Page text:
Scott Brownrigg designed Swindon University Technical College (UTC) achieves Planning Permission


International design practice, Scott Brownrigg has helped to secure planning permission for the £7m Swindon University Technical College (UTC), as part of the successful bid team, led by BAM.

Providing new concepts in technical education for students aged 14 to 19, Swindon UTC will be an “engineering academy” at the heart of a large engineering, manufacturing and business community. The facility is being jointly sponsored by Oxford Brookes University and hi-tech international firm, Johnson Matthey Fuel Cells, a provider of cutting edge sustainable technologies.

The overarching theme and concept references the site location on Swindon’s historic (former) Railway Village, providing a clear link between ‘historic’ engineering and ‘engineering the future’.

The design statement positions UTC Swindon as a modern institution that aims to embed itself within the community, and respect the industrial history of the past, whilst looking to add to that heritage by preserving and enhancing the railway village conservation area.  Liaising closely with English Heritage on the scheme design, both the Grade 2 Listed old school building and water tower will provide key parts of the site. The water tower will be restored to its former glory, and other existing buildings on the site will be renovated.  

All new buildings will use materials and structures designed to be sympathetic to the site’s cultural heritage and complement the historic nature of the site.

Jon James, Project Director at Scott Brownrigg said:

“The challenge of working with English Heritage and the Conservation Officer within the Railway Village conservation area in Swindon has allowed us to develop a truly iconic building that is respectful to the industrial and cultural heritage of the site.”

Paul Inman, Pro Vice-Chancellor at Oxford Brookes University said: “We are looking forward to working with the team to help deliver what will be a unique educational enterprise for Swindon. This  is a significant step as we make good progress on what is a leading-edge educational initiative.”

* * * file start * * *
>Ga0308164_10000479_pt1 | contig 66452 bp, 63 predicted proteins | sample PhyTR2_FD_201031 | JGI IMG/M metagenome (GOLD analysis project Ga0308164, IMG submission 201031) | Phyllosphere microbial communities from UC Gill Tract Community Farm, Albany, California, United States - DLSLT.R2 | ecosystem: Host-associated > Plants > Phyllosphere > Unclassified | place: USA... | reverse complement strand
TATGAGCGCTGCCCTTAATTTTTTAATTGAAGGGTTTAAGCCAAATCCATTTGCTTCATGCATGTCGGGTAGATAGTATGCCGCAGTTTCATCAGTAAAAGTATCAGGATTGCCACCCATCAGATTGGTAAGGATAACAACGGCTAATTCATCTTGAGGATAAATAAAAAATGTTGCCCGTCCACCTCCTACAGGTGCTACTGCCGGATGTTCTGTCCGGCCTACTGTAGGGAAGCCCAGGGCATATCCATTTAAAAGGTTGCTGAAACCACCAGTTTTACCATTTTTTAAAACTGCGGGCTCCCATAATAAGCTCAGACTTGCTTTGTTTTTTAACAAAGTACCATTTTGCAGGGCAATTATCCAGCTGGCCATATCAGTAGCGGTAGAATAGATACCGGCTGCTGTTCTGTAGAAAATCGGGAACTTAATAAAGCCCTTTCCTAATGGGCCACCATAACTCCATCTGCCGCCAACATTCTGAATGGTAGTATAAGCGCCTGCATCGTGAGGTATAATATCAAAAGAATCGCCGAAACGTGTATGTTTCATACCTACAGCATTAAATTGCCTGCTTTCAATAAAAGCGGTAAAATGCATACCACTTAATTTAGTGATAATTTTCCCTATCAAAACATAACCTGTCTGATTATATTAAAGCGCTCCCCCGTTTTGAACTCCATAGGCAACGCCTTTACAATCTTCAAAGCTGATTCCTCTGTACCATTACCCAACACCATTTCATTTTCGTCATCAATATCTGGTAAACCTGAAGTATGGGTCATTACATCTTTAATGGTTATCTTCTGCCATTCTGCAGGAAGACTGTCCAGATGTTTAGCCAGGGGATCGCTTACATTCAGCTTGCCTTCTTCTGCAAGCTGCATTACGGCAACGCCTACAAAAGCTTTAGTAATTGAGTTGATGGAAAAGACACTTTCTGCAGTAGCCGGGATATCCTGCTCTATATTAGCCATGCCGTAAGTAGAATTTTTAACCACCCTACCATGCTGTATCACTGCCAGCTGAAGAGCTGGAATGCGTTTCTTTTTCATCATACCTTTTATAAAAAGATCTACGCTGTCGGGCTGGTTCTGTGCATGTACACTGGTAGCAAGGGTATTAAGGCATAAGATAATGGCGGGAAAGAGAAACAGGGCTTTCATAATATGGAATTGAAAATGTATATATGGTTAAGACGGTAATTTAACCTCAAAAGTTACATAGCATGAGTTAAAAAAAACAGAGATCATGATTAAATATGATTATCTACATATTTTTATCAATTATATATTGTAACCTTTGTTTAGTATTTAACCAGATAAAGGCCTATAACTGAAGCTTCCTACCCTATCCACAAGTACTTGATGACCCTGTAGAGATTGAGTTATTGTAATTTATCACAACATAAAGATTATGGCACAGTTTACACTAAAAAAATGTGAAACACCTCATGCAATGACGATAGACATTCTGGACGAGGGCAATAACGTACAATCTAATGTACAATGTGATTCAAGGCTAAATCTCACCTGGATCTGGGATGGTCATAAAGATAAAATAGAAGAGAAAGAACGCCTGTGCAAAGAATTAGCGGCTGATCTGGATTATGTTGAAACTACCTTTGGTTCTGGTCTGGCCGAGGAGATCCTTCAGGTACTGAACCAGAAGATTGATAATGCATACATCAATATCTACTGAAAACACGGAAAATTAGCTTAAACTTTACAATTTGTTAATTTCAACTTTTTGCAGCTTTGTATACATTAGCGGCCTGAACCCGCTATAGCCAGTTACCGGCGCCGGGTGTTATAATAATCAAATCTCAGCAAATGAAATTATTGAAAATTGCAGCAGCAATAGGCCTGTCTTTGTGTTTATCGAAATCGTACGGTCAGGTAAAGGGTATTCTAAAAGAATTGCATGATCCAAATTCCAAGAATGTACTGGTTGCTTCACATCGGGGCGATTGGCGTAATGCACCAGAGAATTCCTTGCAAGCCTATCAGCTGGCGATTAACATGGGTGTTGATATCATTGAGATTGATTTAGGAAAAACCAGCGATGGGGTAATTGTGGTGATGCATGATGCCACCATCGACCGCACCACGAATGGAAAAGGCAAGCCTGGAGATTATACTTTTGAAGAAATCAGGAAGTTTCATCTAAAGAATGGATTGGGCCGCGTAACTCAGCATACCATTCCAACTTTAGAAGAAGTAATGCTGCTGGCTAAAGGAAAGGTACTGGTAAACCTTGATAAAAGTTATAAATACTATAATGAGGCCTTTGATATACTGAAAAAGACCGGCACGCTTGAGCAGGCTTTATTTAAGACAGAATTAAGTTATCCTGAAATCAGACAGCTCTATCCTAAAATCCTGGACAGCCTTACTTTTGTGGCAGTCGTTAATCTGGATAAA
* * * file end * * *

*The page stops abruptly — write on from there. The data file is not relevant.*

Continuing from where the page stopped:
A new ‘hub’ building will be separated from the existing historic buildings by glass; this intentional contrast will help to identify the new building, yet provide a link to the history of the site. The new contemporary intervention sits slightly away from the existing buildings and is articulated through a simple glazed structure.  The creation of this hub will allow for a cross- fertilisation of ideas by students and tutors alike. Future proofed it will allow for flexibility and reshaping as the needs of the college evolve. 

On approaching the site, the water tower will provide an integral feature of the educational offering and provide a landmark which will help build a sense of anticipation and deliver a favorable, lasting impression.

Other key elements in this iconic design include a new entrance, which will incorporate display areas and offer views into the workshops and upwards to the Science Centre; a terrace, which will form a ‘second front’ and enable the work of the UTC to be viewed from the adjacent railway by millions of rail travellers.  Reference to the Smithy that was once located in the courtyard has been used to demonstrate continuity of the industrial and architectural language and our debt to the past. 

The design maximises the double height spaces within the Old Mill so that the first floor can open into larger double height spaces as required in the adjoining canopy.  The retention of the GWR iron columns provides a reminder of the engineering of the past, whilst the reuse of the canopy for a Winter Garden provides a space for formal, semi-formal and informal work as well as a space for reflection and relaxation.

The scheme incorporates LZC technologies including solar thermal collectors, photovoltaic array and additional potential for demonstration fuel cell.

As well as Swindon UTC, the practice is working on UTC’s in East London and Harlow.

See BBC News coverage